Mayoral candidates promise to partner with Atlanta Public Schools

Credit: Jenni Girtman

Credit: Jenni Girtman

Three leading Atlanta mayoral candidates pledged during a Monday forum to work closely with Atlanta Public Schools to improve a sometimes-strained relationship between city hall and the 51,000-student district.

The candidates spent nearly two hours answering questions from six high schoolers about how they’d support APS, students and their families ahead of the Nov. 2 election.

“I see no reason for mayors to fight with school superintendents or mayors to fight with school boards. That makes no sense to me. We are all trying to achieve the same outcomes,” said Sharon Gay.

APS hosted the event, which it billed as “the only mayoral candidate forum focused solely on education issues.”

ExploreWhat to know about voting in the Atlanta mayor’s race

Five mayoral candidates, whose campaigns raised at least $200,000, were invited to participate. Three joined the discussion: Gay, an Atlanta attorney; and city council members Antonio Brown and Andre Dickens.

Two of the front-runners — Council President Felicia Moore and former mayor Kasim Reed — did not attend because of scheduling conflicts, according to their campaigns. A poll commissioned last month by The Atlanta Journal-Constitution showed Moore and Reed locked in a statistical tie with many voters undecided.

The city doesn’t control the school district or its nearly $1.4 billion budget, but there are occasions where the two must work together. In recent years, the city and APS waged several high-profile battles.

Under Reed’s tenure, they fought over who should control deeds to school properties. Under Mayor Keisha Lance Bottoms, they clashed over use of school property taxes to pay for a massive downtown redevelopment project at the Gulch.

All three mayoral candidates at Monday’s event promised to partner with APS if elected.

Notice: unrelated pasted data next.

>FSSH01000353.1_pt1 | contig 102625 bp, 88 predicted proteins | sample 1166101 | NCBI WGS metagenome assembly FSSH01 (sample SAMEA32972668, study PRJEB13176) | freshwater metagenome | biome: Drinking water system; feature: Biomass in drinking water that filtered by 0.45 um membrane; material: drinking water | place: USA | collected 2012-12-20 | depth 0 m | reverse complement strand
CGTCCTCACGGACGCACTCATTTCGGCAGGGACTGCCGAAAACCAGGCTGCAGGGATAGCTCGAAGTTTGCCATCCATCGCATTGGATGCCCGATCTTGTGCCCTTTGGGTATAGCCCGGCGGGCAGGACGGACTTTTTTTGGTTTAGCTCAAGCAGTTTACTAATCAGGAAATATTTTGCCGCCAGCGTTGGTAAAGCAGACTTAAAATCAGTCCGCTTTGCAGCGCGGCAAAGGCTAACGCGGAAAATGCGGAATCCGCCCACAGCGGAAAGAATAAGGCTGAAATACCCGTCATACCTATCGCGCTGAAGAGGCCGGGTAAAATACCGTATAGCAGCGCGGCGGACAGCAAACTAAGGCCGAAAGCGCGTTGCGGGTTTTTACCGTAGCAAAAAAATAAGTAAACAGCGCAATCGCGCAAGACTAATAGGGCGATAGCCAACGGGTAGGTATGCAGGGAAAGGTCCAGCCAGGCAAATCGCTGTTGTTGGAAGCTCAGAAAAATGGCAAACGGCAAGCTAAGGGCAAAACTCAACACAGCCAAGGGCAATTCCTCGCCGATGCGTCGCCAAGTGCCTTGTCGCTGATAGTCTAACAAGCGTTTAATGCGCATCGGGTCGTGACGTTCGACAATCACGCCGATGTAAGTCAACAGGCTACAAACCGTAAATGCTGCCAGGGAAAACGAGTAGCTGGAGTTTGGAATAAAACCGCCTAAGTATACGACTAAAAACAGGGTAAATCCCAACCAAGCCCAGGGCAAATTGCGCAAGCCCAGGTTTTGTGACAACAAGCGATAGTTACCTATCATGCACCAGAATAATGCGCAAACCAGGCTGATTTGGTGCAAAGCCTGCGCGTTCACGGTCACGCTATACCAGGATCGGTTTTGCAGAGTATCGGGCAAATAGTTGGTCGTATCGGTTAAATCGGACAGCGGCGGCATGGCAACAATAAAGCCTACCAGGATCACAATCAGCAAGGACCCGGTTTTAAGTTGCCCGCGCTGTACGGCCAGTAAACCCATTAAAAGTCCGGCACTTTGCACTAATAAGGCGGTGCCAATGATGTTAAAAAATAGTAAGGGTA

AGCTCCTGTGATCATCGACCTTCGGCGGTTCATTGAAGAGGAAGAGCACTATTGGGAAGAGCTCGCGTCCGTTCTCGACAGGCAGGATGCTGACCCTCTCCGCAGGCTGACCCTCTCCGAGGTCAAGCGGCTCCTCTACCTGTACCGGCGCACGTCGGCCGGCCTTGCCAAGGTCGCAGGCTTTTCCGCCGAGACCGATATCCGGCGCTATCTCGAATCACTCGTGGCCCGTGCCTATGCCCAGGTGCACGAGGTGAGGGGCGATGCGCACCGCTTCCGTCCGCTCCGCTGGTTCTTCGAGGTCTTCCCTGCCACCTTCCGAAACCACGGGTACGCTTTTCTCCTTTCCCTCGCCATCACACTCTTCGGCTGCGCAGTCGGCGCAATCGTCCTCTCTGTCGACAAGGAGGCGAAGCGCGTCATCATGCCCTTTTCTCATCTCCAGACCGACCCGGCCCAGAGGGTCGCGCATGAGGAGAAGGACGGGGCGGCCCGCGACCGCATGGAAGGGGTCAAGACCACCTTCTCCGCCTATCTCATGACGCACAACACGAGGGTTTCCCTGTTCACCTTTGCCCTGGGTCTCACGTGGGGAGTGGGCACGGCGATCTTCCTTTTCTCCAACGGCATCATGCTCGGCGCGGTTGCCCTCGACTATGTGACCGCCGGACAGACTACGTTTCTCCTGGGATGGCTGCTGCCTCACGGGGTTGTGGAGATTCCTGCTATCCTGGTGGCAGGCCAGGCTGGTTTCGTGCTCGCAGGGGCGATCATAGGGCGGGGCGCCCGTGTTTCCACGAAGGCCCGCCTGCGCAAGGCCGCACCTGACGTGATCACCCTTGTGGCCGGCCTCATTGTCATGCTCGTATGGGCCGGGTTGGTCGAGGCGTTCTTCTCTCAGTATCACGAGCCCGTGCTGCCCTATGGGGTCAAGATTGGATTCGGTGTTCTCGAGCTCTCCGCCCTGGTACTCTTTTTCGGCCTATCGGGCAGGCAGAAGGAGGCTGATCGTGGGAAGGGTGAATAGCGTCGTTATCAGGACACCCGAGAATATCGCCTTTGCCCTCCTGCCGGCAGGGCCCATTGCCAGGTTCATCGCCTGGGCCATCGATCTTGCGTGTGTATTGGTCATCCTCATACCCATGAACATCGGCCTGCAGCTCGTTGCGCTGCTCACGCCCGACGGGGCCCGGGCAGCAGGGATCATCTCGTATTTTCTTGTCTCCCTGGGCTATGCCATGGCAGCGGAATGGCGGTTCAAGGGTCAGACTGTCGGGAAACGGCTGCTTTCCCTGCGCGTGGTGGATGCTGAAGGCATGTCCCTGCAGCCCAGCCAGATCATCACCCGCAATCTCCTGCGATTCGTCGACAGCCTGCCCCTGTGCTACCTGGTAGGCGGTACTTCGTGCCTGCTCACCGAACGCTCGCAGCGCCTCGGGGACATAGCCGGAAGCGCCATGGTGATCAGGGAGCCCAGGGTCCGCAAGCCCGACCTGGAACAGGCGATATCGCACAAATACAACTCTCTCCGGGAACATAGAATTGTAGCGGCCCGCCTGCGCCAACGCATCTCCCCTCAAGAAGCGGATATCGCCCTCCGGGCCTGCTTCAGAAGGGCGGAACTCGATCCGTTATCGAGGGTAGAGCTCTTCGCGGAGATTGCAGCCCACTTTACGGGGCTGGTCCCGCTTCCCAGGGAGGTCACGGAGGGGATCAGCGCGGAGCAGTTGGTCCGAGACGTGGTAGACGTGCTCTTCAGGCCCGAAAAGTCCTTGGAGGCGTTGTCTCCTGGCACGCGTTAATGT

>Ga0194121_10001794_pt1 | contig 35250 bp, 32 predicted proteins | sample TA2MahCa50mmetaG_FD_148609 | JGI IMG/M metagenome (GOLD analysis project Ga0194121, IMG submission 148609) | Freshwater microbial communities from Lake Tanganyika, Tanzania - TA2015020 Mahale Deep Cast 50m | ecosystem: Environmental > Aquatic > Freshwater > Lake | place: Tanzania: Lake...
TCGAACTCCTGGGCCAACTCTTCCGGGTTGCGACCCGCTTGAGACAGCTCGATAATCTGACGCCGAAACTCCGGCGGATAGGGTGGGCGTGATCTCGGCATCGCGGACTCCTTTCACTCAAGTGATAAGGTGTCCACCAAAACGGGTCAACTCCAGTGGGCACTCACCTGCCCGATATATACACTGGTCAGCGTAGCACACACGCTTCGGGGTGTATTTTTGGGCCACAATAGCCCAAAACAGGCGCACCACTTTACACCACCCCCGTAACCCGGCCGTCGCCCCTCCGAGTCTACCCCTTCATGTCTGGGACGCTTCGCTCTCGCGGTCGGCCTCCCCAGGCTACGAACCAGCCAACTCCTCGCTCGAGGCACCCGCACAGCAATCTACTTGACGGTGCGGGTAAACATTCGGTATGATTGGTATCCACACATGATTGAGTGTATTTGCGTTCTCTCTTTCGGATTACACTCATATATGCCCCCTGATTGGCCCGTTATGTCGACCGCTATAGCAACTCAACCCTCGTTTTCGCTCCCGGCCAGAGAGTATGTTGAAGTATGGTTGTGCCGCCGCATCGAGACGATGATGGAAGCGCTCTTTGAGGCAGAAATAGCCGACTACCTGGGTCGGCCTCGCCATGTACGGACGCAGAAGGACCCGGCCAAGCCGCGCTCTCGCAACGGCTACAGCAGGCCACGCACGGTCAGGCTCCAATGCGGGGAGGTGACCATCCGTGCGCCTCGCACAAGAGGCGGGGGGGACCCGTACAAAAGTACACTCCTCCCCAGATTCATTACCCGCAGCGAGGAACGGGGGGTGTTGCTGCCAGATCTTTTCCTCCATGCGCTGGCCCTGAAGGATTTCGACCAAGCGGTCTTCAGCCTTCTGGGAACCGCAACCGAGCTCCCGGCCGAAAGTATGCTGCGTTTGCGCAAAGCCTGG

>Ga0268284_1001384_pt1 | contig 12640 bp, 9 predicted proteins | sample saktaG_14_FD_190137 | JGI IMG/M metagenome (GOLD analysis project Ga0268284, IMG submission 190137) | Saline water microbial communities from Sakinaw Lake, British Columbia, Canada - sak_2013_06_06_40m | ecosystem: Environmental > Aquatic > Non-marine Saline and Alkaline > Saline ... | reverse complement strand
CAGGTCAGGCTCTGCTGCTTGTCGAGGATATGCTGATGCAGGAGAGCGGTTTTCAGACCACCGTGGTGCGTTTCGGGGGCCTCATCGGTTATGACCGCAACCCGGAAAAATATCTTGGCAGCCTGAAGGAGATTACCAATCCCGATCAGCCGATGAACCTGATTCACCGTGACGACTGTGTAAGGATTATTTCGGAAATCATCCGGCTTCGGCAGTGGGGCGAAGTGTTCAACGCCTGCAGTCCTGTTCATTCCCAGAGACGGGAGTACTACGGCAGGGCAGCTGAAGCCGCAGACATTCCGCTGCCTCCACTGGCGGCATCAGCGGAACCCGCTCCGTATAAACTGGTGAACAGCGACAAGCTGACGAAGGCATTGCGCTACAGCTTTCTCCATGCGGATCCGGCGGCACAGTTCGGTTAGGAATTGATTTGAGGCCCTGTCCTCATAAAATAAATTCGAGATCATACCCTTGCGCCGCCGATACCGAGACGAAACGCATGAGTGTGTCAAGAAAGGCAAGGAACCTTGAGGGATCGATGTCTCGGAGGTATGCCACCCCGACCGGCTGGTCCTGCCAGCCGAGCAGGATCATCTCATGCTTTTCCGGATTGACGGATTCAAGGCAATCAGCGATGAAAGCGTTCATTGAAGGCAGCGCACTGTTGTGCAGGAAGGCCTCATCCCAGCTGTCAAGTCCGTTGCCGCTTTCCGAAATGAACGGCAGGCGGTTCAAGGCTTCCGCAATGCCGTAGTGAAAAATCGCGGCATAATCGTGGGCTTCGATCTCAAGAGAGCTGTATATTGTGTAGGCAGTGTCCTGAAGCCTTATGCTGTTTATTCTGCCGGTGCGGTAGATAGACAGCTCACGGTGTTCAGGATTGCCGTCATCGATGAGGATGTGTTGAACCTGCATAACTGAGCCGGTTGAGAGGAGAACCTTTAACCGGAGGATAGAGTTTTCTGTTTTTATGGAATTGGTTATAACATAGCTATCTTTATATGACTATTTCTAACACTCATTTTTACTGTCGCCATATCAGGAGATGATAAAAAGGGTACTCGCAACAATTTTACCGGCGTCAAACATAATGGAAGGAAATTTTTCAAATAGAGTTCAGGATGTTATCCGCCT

“One of the greatest detriments to our school system has been the relationship between APS and the city of Atlanta, and it’s unfortunate because the only people that truly suffer are our students,” Brown said. “It’s just unnecessary.”

He and Dickens both said they would hire a chief education officer to act as a liaison with the district and other entities, while Gay said she’d convene a regular working group that includes the superintendent.

A city education chief isn’t a new idea. Bottoms also promised to name someone to that cabinet-level role. She then withdrew the job offer with no public explanation after announcing a hire in 2018.

Dickens said he’d strive to be a co-leader alongside Superintendent Lisa Herring, who arrived at APS in 2020.

“The very first thing I’ll do is have her back,” he said. “I want to make sure that I show up as a friend shows up, not giving instructions, not waving fingers, but also giving constructive advice and saying: ‘How can I help?’”

APS students also asked the candidates how they would create affordable housing, address abandoned buildings, support entrepreneurial programs, reduce crime and involve young people in the city’s work.

The forum can be viewed on the district’s Facebook page.

Reed and Moore’s campaigns issued written statements to The Atlanta Journal-Constitution expressing regrets at not being able to attend Monday’s forum.

Reed pointed to his past work to reopen recreation centers and pools to serve Atlanta’s youth and said partnering with APS “will be a top priority” if he’s elected again.

“Atlanta children at every level deserve the support and resources necessary to pursue their wildest dreams and I commit to working each and every day to make that possible,” he said.

If elected mayor, Moore “looks forward to partnering with the teachers, parents, students, and APS school board members to expand programs to protect and enrich all Atlanta youth,” said Kimberly Krautter, her campaign’s communications director.